Mongolian Empire

            A man named Temujin, later known as Genghis Khan, was the man who united many tribes of modern day Mongolia.  These nomadic http://upload.wikimedia.org/wikipedia/commons/thumb/e/ea/Mongol_Empire_map.gif/250px-Mongol_Empire_map.gifhttp://2.bp.blogspot.com/-mKmwLTBGJqQ/TdPEOwTharI/AAAAAAAAA8A/rIBv2ObYL-8/s1600/genghis%2Bkhan%2Bor%2Btemudjin.jpgtribes were united in 1206 when Temujin claimed the title of Khan, leader of all Mongolians.  The Mongolians would later create the largest land empire in the history of the world.  There are many different views of Genghis Khan.  Mongolians take pride in their historic leader, however many people including many Chinese, Persian (Iran), and Russians describe Genghis Khans as a destructive monster who committed terrible acts of mass murder, rape, and destruction. 

The destruction caused by the Mongol Empire is a fact.  Between the 1200’s and the mid 1400’s it is estimated that the Mongols killed around 40 million. They used the military plan of “surrender or die”—and sometimes those who surrendered would be killed to serve as an example to other people.  Also, when invading an area, the Mongols would do whatever it took to conquer a town such as: diverting rivers to cut off water, block food supplies and burn farmland, kill most of the people and let some go to the next city so that they can report the destruction. 

Horses were the main factor that made the Mongol army so strong.  Each Mongol soldier had at least one or two horses.  Most armies at this time had maybe 25% of their army on horseback.  The primary weapon of the Mongol forces was the Mongol bow. At the time it was unmatched for accuracy, force, and reach.  It is believed that most soldiers could hit their target from nearly 100 yards—though the bow would easily fire arrows over 400 yards.  So, Mongolians would “soften” the enemy from 400 yards away with thousands of wildly shot arrows coming down like rain, then charge in and finish the job once the enemy was confused and scattered.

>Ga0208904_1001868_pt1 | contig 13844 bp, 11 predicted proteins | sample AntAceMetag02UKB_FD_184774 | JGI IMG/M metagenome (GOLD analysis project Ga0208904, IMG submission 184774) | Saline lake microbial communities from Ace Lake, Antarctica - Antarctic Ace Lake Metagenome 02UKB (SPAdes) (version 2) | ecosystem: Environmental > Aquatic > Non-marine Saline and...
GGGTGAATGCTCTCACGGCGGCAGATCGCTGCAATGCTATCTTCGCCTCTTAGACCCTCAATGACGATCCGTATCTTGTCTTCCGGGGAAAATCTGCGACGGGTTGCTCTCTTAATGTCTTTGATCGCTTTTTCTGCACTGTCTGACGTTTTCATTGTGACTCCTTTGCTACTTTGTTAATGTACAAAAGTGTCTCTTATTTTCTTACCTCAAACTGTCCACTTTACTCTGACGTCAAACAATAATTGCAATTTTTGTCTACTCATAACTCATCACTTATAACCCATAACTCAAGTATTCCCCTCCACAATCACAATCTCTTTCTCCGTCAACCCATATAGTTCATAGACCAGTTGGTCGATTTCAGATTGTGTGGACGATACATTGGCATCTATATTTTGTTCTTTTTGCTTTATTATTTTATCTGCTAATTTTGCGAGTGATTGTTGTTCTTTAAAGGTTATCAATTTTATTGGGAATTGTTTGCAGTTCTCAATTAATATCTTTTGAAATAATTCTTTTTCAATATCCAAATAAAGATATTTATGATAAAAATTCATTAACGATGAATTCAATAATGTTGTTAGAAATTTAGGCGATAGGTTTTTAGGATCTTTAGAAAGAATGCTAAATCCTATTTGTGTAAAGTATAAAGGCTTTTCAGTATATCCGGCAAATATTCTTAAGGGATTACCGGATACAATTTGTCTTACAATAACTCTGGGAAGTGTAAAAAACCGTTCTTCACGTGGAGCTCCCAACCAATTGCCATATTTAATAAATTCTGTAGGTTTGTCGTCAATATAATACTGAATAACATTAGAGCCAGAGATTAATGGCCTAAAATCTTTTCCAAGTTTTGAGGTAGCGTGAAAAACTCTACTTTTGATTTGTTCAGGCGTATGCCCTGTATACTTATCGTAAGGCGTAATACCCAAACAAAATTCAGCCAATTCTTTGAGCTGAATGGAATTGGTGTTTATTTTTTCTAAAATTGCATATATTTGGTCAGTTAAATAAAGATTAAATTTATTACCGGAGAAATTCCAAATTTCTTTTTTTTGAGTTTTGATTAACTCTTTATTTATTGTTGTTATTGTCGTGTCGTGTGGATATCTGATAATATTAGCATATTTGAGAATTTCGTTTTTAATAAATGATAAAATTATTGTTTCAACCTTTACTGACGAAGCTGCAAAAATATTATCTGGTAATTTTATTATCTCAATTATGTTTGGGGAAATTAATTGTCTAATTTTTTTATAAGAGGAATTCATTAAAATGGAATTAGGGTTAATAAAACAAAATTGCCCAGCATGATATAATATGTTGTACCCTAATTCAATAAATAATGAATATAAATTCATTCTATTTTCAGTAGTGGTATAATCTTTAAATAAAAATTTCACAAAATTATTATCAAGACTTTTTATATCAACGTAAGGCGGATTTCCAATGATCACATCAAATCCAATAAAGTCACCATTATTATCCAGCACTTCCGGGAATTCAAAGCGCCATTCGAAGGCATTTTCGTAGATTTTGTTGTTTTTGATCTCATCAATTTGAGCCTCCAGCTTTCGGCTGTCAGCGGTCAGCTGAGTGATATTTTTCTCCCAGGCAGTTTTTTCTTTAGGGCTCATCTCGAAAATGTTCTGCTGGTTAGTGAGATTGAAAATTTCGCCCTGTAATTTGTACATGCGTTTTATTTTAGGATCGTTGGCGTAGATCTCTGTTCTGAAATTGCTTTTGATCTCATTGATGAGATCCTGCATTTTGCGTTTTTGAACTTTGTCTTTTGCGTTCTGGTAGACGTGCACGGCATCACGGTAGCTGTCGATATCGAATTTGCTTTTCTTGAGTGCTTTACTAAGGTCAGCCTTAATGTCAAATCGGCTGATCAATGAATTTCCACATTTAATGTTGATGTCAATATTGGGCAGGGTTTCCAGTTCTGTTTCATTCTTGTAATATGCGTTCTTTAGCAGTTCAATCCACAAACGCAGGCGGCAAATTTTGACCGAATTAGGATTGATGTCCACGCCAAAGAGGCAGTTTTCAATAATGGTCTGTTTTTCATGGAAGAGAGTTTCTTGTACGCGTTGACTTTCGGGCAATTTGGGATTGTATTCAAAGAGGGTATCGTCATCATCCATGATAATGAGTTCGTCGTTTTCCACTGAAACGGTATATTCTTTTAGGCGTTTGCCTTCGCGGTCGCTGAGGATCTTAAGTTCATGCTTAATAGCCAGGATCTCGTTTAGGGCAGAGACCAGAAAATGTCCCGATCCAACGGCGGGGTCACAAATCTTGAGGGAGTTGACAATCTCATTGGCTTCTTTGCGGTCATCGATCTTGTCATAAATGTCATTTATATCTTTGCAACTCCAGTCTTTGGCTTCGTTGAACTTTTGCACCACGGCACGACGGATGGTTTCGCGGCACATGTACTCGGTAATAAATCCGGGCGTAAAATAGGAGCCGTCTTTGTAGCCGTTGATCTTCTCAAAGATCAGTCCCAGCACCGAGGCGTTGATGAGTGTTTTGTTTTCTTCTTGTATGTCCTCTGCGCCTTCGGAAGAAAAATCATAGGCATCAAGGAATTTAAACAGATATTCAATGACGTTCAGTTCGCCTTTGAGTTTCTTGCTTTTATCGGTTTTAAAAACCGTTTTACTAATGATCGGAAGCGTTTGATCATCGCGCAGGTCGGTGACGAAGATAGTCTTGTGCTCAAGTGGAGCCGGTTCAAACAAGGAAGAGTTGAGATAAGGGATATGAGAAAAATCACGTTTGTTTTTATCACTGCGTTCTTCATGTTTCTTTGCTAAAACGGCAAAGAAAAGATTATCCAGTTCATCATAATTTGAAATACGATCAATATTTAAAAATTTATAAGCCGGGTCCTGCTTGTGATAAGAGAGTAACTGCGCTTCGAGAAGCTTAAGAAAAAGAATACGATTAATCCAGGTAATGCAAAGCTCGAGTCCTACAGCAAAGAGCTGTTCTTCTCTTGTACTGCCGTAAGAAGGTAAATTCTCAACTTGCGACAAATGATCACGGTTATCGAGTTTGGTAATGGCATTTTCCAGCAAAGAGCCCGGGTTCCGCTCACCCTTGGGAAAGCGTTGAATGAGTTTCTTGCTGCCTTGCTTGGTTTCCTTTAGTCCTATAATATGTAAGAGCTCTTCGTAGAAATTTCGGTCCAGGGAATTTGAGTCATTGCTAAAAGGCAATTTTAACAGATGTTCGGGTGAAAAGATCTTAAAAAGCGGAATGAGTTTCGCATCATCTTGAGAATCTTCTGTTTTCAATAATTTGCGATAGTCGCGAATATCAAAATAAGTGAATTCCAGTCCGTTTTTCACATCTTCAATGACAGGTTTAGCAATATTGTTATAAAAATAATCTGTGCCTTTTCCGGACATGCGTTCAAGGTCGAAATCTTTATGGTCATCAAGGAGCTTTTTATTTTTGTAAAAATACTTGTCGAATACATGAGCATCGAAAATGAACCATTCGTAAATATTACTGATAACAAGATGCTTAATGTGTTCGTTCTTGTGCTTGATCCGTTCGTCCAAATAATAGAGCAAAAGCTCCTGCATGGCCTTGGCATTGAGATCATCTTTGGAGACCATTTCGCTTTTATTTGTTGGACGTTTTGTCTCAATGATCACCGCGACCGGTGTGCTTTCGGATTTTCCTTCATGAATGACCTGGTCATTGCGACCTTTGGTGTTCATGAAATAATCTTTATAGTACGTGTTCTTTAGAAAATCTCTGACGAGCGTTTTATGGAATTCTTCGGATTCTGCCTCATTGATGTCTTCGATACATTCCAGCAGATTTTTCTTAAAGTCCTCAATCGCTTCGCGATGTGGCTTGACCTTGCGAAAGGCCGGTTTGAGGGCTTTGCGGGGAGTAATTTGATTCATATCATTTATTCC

Mongol horses were small, but their riders wore light armor and moved with great speed. The Mongolian people were nomadic herders, so they were constantly on horseback.  The soldiers were men who grew up on horses and used their bow every day in hunting making them nearly as trained as professional soldiers.  Most armies at this time had only a few professional soldiers—such as knights—with a majority of the army made of peasant farmers with only a few days of training.  The Mongolians, on the other hand, trained every soldier, every day.  They all trained in archery, horseback combat, hand-to-hand combat, formation attacks, and military strategies. 

Mongols were experts in laying siege (attacking forts, walled cities, or other “safe” places).  Technology was one of the important parts of Mongolian warfare. For instance, siege machines, such as catapults, siege towers, and the battering ram were an important part of Genghis Khan's warfare.  The siege engines were disassembled and were carried on horses to be rebuilt at the site of the battle.  The engineers building the machines were taken mostly from China and Persia.  One of the Great Khan’s favorite things to do was to gather innocent civilians from the nearby areas and force them to attack a walled city to save their own troops, basically using them as "human shields".  Another favorite siege attack was catapulting flaming diseased bodies into a walled city or catapulting poison food for people who are starving inside the walls.

The first real defeat came in the Battle of Ain Jalut in 1260 after nearly 60 years of undefeated victory. This battle took place in modern day Israel against Egyptian Muslims called Mamluks.  That battle ended the western expansion of the Mongolian Empire, and within the next 20 years the Mongols also suffered defeats in attempted invasions of Vietnam and Japan, but that did not end the empire.

Rise of the Mongolians


Mongolian Empire 1200 CE-1400 CE